When we last left the saga of proxy access, we had just started a new chapter on so-called “fix-it” shareholder proposals—efforts to revise existing proxy access bylaws to make them more “shareholder-friendly.” You might recall that, in 2016 and 2017, John Chevedden et al. submitted a slew of fix-it proposals that requested amendments to proxy access bylaws to raise the cap on the number of shareholders that could aggregate their shares to reach the necessary 3% ownership level. Target companies, in turn, submitted no-action requests seeking to exclude those proposals on the basis that they had already been “substantially implemented” under Rule 14a-8(i)(10). In response to the requests for relief, the SEC staff took a uniform no-action position allowing exclusion of these fix-it proposals. But the proponents were persistent and, in 2017, submitted to H&R Block a different formulation of a fix-it proposal that requested only one change — elimination of the cap on shareholder aggregation to achieve the 3% eligibility threshold, as opposed to simply raising the cap to a higher number. This time, the staff rejected H&R Block’s no-action request. In essence, it appears that the staff believes that a lower cap on aggregation could “substantially implement” a higher cap, but the removal of a cap entirely is a different animal that could not be substantially implemented by the lower cap. (For more history on these fix-it proposals, see this PubCo post.) This proxy season, the proponents have latched onto—and even expanded—the new formulation and have continued to find success in preventing exclusion.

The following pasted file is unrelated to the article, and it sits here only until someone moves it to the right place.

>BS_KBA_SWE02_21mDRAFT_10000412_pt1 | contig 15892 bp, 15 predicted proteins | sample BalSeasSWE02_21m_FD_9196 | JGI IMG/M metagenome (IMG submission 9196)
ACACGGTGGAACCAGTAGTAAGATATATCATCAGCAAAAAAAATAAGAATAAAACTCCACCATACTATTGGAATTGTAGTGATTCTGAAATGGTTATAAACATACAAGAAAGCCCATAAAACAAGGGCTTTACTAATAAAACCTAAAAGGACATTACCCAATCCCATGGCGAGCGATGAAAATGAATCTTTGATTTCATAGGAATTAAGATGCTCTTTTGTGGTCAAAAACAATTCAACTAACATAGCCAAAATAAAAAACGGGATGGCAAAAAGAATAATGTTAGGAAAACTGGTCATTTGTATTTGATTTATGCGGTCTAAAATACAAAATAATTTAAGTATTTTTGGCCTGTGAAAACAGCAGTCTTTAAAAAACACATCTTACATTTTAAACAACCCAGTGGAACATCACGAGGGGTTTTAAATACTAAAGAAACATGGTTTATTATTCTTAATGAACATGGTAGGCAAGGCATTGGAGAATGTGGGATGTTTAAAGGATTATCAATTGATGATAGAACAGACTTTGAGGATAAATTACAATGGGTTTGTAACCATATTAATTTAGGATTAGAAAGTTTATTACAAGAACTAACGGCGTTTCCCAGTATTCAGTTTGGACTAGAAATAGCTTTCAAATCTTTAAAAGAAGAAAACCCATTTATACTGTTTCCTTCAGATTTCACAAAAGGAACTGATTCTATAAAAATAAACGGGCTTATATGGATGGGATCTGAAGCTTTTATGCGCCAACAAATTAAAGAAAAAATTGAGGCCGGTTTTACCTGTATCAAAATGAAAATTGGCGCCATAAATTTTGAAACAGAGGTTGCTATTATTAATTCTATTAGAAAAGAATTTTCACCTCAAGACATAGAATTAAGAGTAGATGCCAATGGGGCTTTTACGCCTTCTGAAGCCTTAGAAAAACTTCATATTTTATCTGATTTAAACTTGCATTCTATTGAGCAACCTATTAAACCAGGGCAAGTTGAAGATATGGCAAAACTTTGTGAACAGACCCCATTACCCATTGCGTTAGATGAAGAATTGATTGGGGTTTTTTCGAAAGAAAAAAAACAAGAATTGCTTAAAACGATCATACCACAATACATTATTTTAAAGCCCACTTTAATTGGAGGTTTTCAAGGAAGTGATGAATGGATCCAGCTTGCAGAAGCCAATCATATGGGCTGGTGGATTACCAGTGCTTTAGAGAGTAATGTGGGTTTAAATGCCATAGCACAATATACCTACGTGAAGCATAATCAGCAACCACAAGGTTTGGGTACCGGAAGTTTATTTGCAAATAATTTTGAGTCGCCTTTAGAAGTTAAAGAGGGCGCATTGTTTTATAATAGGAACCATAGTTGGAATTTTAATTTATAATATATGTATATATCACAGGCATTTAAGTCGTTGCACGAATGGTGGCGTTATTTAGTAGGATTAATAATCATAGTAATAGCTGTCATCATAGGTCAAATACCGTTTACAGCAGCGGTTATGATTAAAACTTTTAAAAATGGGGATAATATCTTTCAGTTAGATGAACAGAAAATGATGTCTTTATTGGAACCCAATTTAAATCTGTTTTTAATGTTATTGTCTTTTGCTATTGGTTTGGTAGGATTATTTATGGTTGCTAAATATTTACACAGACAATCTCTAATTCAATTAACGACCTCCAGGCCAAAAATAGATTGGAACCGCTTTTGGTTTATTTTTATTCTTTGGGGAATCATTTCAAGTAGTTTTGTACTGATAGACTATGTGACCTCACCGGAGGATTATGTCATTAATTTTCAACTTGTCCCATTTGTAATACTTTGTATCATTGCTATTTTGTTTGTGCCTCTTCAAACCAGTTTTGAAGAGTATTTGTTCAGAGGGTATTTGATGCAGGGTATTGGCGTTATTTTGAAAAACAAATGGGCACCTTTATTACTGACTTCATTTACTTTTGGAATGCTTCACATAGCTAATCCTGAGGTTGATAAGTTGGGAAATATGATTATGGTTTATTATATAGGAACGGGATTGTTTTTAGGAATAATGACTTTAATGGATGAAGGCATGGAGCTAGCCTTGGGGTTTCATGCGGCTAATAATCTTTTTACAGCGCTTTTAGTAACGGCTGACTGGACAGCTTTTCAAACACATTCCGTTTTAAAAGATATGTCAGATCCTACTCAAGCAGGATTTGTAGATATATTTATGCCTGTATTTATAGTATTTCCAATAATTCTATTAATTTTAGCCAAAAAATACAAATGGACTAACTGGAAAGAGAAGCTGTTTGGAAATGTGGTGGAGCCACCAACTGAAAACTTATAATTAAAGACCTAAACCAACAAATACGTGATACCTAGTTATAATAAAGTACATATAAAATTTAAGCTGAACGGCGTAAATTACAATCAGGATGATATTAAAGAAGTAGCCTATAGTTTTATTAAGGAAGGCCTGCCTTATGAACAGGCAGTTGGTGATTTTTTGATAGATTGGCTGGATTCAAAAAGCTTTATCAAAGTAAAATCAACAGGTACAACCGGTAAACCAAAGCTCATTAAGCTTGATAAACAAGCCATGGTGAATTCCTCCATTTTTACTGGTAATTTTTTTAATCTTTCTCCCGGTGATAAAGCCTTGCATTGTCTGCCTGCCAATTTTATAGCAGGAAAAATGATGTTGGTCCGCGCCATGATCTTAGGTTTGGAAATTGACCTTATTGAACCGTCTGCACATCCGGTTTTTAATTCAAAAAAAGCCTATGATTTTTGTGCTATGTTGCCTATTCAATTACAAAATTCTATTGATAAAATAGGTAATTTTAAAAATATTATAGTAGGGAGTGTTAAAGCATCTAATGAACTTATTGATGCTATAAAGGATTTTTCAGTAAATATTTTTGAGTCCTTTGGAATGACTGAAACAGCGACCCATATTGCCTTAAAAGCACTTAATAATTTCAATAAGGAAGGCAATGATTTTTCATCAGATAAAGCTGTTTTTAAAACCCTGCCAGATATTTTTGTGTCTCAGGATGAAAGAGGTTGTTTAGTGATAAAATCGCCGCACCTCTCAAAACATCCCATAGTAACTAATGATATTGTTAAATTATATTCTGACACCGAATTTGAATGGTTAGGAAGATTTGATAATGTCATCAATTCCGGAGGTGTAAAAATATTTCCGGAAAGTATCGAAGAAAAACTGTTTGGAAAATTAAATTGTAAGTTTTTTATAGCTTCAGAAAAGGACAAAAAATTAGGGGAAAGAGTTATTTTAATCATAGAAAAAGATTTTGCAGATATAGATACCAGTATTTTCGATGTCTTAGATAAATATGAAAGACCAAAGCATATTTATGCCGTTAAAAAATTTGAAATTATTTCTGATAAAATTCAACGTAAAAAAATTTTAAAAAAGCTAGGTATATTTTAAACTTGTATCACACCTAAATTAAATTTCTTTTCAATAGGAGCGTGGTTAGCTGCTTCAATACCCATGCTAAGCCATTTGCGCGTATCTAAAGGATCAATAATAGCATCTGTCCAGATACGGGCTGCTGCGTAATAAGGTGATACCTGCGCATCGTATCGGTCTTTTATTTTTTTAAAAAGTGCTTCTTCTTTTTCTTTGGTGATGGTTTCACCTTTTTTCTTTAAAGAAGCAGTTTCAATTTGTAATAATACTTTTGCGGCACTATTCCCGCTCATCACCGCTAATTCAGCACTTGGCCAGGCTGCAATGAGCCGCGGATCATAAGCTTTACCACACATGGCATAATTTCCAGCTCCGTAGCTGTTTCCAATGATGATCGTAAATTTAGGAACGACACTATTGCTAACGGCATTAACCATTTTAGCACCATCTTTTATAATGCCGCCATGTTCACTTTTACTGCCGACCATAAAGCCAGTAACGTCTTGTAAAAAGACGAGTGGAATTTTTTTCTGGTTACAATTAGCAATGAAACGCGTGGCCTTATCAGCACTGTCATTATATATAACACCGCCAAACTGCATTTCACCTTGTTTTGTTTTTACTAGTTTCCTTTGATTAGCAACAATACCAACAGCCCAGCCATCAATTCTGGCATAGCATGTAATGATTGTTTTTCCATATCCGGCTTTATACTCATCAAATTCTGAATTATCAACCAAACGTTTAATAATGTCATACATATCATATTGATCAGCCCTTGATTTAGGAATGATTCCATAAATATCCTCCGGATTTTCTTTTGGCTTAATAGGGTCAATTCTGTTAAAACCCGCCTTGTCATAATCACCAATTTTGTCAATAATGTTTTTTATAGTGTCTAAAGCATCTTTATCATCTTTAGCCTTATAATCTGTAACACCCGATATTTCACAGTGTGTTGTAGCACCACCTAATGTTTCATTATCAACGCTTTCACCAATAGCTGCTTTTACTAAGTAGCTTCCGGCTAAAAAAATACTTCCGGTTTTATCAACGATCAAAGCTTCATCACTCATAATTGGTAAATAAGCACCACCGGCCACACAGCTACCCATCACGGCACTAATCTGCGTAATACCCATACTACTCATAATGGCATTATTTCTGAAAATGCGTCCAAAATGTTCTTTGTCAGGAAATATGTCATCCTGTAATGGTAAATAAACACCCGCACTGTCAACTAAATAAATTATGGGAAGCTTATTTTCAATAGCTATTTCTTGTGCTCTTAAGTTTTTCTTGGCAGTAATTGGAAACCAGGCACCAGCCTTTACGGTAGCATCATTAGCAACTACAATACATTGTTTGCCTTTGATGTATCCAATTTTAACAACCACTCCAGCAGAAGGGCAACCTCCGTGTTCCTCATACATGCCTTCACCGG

The Council of Institutional Investors has sent a letter to William Hinman, director of Corp Fin, raising objections to the staff’s treatment of a recent shareholder proposal. The staff permitted the company, the AES Corporation, to exclude a shareholder proposal submitted by John Chevedden that sought to reduce the threshold required for shareholders to call a special meeting from 25% to 10%. The basis for exclusion was Rule 14a-8(i)(9), which allows a shareholder proposal to be excluded if it directly conflicts with a management proposal to be submitted for a vote at the same shareholders meeting. In its letter, CII charged the company with “gaming the system to exclude a vote on a legitimate proposal that receives substantial shareholder support when it is voted on at other companies – to reduce the threshold for calling a special meeting,” and urged the SEC to revisit, once again, its approach to Rule 14a-8(i)(9).